Colombia: UN concerned as thousands flee new clashes between army and irregulars

22 September 2006

The United Nations refugee agency today raised a new alarm over the number of Colombians driven from their homes by clashes between Government forces and irregular armed groups in the north-eastern Catatumbo region of a country where more than four decades of war have already displaced at least 2.5 million people.

The United Nations refugee agency today raised a new alarm over the number of Colombians driven from their homes by clashes between Government forces and irregular armed groups in the north-eastern Catatumbo region of a country where more than four decades of war have already displaced at least 2.5 million people.

“Since the start of the year, around 2,000 people from Catatumbo have registered with the authorities as forcibly displaced, but this could be only the tip of the iceberg,” UN High Commissioner for Refugees (UNHCR) spokesman Ron Redmond told a news briefing in Geneva.

The exact numbers are hard to pin down because many have not registered with the authorities or UNHCR. The government has sent an extra 27,000 troops to the region and clashes with irregular armed groups are frequent.

Villages have emptied out as more people flee in the region close to the Venezuelan border, where some of the worst violence and human rights violations in Colombia’s long and bitter conflict have occurred.

La Victoria is a ghost town. The last inhabitants fled last month when members of an irregular armed group executed two of the village’s young men in broad daylight. The neighbouring community of El Diamante also quickly emptied out.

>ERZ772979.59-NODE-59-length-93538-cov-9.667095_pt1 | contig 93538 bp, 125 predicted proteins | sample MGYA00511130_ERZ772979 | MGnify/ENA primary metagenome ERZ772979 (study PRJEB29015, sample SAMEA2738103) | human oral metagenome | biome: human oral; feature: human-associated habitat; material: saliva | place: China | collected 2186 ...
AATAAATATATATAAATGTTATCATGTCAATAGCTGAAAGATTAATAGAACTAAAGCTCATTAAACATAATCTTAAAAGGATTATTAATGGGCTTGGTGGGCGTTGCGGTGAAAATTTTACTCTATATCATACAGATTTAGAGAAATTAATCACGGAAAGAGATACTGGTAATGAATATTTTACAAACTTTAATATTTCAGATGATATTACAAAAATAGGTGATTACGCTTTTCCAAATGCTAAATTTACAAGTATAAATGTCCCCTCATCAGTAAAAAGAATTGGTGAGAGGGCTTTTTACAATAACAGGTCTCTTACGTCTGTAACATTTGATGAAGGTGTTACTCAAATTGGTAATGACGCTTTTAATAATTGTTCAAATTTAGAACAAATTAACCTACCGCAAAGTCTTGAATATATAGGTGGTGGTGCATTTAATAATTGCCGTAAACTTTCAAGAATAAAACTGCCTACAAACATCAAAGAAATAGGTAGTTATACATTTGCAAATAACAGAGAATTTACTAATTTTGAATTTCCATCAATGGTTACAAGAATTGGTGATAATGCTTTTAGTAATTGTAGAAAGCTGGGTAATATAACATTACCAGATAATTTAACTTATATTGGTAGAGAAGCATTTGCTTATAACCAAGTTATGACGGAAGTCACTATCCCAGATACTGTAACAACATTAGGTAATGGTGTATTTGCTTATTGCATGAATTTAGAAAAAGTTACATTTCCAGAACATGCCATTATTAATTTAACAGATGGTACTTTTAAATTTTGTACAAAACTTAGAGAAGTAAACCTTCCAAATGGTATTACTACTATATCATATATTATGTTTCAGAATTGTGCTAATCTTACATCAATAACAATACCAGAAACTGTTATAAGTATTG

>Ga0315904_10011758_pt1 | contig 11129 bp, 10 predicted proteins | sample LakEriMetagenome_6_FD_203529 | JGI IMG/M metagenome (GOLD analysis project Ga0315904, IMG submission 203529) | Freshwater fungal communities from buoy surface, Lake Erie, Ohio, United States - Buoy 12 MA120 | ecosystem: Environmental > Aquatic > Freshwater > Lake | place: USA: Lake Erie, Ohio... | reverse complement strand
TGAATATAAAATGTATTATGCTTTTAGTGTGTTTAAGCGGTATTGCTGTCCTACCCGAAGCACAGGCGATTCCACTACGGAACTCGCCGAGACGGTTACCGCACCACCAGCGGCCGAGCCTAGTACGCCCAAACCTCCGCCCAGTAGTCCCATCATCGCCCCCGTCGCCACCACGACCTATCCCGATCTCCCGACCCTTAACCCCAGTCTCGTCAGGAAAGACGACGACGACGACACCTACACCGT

The 1999 massacre in La Gabarra, in which some 40 people were killed by members of an irregular armed group, remains one of the bloodiest single incidents against civilians in Colombia’s recent history. Another massacre two years ago left 34 coca farmers dead in the same hamlet.

The volatile security situation is made worse by the illegal cultivation of coca, the raw product for cocaine, with some of the irregular armed groups fiercely resisting government attempts to eradicate their plantations.

Many displaced people hesitate to register. Some are traumatized and very scared, and many do not want to talk about what has happened to them. It can also take a very long time to be officially recognized as an internally displaced person, and some people get discouraged.

“Unfortunately, this means that they miss out on the protection and assistance that registration entitles them to,” Mr. Redmond said. With its 2.5 million internally displaced people, Colombia is now the country with the largest population of concern to UNHCR in the world.

 

♦ Receive daily updates directly in your inbox - Subscribe here to a topic.
♦ Download the UN News app for your iOS or Android devices.